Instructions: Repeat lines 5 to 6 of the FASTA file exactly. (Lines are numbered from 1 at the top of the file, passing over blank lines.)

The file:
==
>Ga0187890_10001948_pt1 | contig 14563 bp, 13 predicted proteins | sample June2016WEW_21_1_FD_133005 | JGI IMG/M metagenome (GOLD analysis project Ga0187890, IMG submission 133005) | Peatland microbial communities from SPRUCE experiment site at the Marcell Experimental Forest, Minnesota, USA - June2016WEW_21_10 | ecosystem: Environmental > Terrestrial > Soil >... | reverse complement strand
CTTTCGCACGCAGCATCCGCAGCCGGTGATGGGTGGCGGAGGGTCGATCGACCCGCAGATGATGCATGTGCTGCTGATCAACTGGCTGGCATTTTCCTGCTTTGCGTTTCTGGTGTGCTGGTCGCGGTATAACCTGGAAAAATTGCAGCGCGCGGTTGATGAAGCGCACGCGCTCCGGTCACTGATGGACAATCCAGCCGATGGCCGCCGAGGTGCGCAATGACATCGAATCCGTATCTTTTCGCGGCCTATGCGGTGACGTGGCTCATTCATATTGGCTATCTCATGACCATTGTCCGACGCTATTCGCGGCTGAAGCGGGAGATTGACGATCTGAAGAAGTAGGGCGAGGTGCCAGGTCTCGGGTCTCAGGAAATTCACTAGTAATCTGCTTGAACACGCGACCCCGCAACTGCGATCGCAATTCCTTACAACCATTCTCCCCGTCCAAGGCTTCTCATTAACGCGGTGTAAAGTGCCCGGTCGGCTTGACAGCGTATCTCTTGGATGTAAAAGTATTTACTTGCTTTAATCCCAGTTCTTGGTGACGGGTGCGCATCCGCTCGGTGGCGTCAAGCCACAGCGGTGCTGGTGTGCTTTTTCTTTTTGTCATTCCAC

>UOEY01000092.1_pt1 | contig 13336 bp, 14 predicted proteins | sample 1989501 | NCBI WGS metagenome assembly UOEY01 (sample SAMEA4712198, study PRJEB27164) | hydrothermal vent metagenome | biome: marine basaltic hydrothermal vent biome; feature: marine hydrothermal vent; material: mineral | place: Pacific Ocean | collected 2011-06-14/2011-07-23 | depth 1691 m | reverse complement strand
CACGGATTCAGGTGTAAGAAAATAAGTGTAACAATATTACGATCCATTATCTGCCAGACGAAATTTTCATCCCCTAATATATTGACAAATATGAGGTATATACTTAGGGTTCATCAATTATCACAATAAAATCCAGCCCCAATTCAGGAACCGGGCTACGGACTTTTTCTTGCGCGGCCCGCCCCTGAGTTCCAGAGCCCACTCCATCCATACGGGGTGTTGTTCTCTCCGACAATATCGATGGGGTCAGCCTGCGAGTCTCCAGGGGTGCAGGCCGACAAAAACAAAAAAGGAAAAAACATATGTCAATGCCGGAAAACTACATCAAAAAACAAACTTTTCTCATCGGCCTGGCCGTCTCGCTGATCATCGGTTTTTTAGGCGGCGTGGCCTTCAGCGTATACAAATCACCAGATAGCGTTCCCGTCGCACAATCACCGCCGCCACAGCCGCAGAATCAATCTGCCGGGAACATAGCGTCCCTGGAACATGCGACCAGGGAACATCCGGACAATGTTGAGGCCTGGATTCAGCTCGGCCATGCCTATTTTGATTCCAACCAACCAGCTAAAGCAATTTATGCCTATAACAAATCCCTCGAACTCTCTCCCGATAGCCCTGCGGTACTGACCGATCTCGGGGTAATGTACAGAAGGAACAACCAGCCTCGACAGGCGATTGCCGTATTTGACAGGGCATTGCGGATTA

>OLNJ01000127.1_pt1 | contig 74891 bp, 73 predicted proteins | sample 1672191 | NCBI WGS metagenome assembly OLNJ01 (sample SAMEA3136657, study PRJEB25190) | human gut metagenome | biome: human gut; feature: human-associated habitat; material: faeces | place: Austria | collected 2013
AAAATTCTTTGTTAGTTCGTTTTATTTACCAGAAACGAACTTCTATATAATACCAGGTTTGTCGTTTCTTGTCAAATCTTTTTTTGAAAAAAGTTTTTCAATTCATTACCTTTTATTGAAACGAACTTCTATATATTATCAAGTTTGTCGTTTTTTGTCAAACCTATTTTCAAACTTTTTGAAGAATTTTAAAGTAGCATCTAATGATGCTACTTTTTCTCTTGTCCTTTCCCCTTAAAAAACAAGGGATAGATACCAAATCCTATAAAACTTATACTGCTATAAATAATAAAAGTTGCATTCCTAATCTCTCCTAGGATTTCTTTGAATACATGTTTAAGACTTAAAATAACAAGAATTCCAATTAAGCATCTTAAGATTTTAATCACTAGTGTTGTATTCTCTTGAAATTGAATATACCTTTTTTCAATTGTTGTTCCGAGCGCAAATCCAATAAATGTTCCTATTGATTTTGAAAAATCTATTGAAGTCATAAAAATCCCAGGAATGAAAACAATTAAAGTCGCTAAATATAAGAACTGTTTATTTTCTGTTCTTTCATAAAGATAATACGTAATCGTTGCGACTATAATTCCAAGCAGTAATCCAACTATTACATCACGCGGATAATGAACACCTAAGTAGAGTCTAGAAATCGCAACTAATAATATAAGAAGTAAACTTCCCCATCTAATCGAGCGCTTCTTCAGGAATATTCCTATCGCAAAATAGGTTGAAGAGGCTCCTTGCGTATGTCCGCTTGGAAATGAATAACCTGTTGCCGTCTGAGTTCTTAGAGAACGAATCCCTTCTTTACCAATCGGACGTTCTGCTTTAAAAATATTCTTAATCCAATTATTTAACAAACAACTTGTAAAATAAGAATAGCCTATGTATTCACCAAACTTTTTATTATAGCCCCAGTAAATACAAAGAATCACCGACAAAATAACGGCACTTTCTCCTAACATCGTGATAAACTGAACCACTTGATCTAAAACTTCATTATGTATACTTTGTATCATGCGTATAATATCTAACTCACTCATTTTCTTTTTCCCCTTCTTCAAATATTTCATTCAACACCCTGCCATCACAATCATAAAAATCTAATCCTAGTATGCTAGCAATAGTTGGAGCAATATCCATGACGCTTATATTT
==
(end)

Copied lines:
>OLNJ01000127.1_pt1 | contig 74891 bp, 73 predicted proteins | sample 1672191 | NCBI WGS metagenome assembly OLNJ01 (sample SAMEA3136657, study PRJEB25190) | human gut metagenome | biome: human gut; feature: human-associated habitat; material: faeces | place: Austria | collected 2013
AAAATTCTTTGTTAGTTCGTTTTATTTACCAGAAACGAACTTCTATATAATACCAGGTTTGTCGTTTCTTGTCAAATCTTTTTTTGAAAAAAGTTTTTCAATTCATTACCTTTTATTGAAACGAACTTCTATATATTATCAAGTTTGTCGTTTTTTGTCAAACCTATTTTCAAACTTTTTGAAGAATTTTAAAGTAGCATCTAATGATGCTACTTTTTCTCTTGTCCTTTCCCCTTAAAAAACAAGGGATAGATACCAAATCCTATAAAACTTATACTGCTATAAATAATAAAAGTTGCATTCCTAATCTCTCCTAGGATTTCTTTGAATACATGTTTAAGACTTAAAATAACAAGAATTCCAATTAAGCATCTTAAGATTTTAATCACTAGTGTTGTATTCTCTTGAAATTGAATATACCTTTTTTCAATTGTTGTTCCGAGCGCAAATCCAATAAATGTTCCTATTGATTTTGAAAAATCTATTGAAGTCATAAAAATCCCAGGAATGAAAACAATTAAAGTCGCTAAATATAAGAACTGTTTATTTTCTGTTCTTTCATAAAGATAATACGTAATCGTTGCGACTATAATTCCAAGCAGTAATCCAACTATTACATCACGCGGATAATGAACACCTAAGTAGAGTCTAGAAATCGCAACTAATAATATAAGAAGTAAACTTCCCCATCTAATCGAGCGCTTCTTCAGGAATATTCCTATCGCAAAATAGGTTGAAGAGGCTCCTTGCGTATGTCCGCTTGGAAATGAATAACCTGTTGCCGTCTGAGTTCTTAGAGAACGAATCCCTTCTTTACCAATCGGACGTTCTGCTTTAAAAATATTCTTAATCCAATTATTTAACAAACAACTTGTAAAATAAGAATAGCCTATGTATTCACCAAACTTTTTATTATAGCCCCAGTAAATACAAAGAATCACCGACAAAATAACGGCACTTTCTCCTAACATCGTGATAAACTGAACCACTTGATCTAAAACTTCATTATGTATACTTTGTATCATGCGTATAATATCTAACTCACTCATTTTCTTTTTCCCCTTCTTCAAATATTTCATTCAACACCCTGCCATCACAATCATAAAAATCTAATCCTAGTATGCTAGCAATAGTTGGAGCAATATCCATGACGCTTATATTT